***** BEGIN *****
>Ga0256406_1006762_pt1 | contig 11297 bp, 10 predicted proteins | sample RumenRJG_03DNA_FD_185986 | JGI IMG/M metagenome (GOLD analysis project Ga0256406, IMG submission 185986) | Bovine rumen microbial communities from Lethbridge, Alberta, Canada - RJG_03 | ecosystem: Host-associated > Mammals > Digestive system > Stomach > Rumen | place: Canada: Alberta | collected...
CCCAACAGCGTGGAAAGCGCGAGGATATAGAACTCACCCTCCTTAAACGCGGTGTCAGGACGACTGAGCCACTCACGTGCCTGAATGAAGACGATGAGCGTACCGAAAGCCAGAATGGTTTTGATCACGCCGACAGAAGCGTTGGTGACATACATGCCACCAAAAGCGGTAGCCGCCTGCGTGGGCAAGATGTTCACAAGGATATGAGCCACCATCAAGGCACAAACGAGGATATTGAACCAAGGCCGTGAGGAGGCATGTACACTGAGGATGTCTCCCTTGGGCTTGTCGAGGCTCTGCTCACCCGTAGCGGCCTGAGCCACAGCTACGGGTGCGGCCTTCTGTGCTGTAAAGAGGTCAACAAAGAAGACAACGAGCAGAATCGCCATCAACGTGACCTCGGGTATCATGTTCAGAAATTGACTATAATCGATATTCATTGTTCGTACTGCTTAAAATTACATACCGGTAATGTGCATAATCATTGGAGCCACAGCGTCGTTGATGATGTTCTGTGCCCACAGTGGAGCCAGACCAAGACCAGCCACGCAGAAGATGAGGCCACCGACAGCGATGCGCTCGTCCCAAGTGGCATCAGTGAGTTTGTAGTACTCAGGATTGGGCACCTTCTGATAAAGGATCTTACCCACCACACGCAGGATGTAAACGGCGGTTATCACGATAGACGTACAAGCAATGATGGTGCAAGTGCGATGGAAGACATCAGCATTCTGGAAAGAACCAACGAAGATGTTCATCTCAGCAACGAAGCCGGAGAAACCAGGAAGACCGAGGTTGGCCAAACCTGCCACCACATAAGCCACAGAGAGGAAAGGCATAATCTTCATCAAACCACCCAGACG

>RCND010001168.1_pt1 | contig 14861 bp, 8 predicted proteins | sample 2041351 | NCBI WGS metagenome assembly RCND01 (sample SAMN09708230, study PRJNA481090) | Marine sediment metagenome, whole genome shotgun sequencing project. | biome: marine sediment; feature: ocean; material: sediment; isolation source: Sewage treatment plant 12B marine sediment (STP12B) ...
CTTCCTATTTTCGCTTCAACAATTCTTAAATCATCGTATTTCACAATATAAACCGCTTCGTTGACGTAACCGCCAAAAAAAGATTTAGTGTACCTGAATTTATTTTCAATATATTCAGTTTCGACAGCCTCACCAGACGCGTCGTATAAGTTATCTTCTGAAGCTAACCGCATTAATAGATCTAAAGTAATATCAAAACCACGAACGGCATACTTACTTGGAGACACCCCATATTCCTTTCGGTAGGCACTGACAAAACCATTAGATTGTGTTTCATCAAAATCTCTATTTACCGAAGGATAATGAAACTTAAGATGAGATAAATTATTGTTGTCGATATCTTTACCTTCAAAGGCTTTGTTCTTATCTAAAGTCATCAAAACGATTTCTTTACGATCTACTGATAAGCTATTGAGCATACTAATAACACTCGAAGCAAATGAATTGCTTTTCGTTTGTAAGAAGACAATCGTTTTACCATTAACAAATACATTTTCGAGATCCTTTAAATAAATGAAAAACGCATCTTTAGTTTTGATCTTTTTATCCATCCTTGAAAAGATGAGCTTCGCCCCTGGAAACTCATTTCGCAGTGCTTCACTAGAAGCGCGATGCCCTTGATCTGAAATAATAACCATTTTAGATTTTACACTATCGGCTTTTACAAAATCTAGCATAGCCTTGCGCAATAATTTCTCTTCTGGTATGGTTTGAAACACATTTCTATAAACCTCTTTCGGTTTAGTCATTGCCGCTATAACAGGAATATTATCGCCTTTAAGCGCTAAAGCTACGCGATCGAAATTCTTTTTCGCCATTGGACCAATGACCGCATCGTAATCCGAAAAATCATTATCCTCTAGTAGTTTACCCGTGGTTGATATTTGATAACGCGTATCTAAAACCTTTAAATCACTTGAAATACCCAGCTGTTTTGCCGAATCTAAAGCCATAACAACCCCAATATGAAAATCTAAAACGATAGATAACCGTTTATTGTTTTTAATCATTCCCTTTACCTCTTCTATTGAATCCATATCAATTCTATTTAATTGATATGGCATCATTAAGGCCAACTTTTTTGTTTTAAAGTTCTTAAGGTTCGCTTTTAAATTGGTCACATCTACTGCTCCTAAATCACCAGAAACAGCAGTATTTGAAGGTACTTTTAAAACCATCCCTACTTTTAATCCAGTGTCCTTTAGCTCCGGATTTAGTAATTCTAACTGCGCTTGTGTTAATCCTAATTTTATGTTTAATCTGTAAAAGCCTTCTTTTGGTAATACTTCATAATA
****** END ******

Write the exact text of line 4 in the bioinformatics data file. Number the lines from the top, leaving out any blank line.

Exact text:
CTTCCTATTTTCGCTTCAACAATTCTTAAATCATCGTATTTCACAATATAAACCGCTTCGTTGACGTAACCGCCAAAAAAAGATTTAGTGTACCTGAATTTATTTTCAATATATTCAGTTTCGACAGCCTCACCAGACGCGTCGTATAAGTTATCTTCTGAAGCTAACCGCATTAATAGATCTAAAGTAATATCAAAACCACGAACGGCATACTTACTTGGAGACACCCCATATTCCTTTCGGTAGGCACTGACAAAACCATTAGATTGTGTTTCATCAAAATCTCTATTTACCGAAGGATAATGAAACTTAAGATGAGATAAATTATTGTTGTCGATATCTTTACCTTCAAAGGCTTTGTTCTTATCTAAAGTCATCAAAACGATTTCTTTACGATCTACTGATAAGCTATTGAGCATACTAATAACACTCGAAGCAAATGAATTGCTTTTCGTTTGTAAGAAGACAATCGTTTTACCATTAACAAATACATTTTCGAGATCCTTTAAATAAATGAAAAACGCATCTTTAGTTTTGATCTTTTTATCCATCCTTGAAAAGATGAGCTTCGCCCCTGGAAACTCATTTCGCAGTGCTTCACTAGAAGCGCGATGCCCTTGATCTGAAATAATAACCATTTTAGATTTTACACTATCGGCTTTTACAAAATCTAGCATAGCCTTGCGCAATAATTTCTCTTCTGGTATGGTTTGAAACACATTTCTATAAACCTCTTTCGGTTTAGTCATTGCCGCTATAACAGGAATATTATCGCCTTTAAGCGCTAAAGCTACGCGATCGAAATTCTTTTTCGCCATTGGACCAATGACCGCATCGTAATCCGAAAAATCATTATCCTCTAGTAGTTTACCCGTGGTTGATATTTGATAACGCGTATCTAAAACCTTTAAATCACTTGAAATACCCAGCTGTTTTGCCGAATCTAAAGCCATAACAACCCCAATATGAAAATCTAAAACGATAGATAACCGTTTATTGTTTTTAATCATTCCCTTTACCTCTTCTATTGAATCCATATCAATTCTATTTAATTGATATGGCATCATTAAGGCCAACTTTTTTGTTTTAAAGTTCTTAAGGTTCGCTTTTAAATTGGTCACATCTACTGCTCCTAAATCACCAGAAACAGCAGTATTTGAAGGTACTTTTAAAACCATCCCTACTTTTAATCCAGTGTCCTTTAGCTCCGGATTTAGTAATTCTAACTGCGCTTGTGTTAATCCTAATTTTATGTTTAATCTGTAAAAGCCTTCTTTTGGTAATACTTCATAATA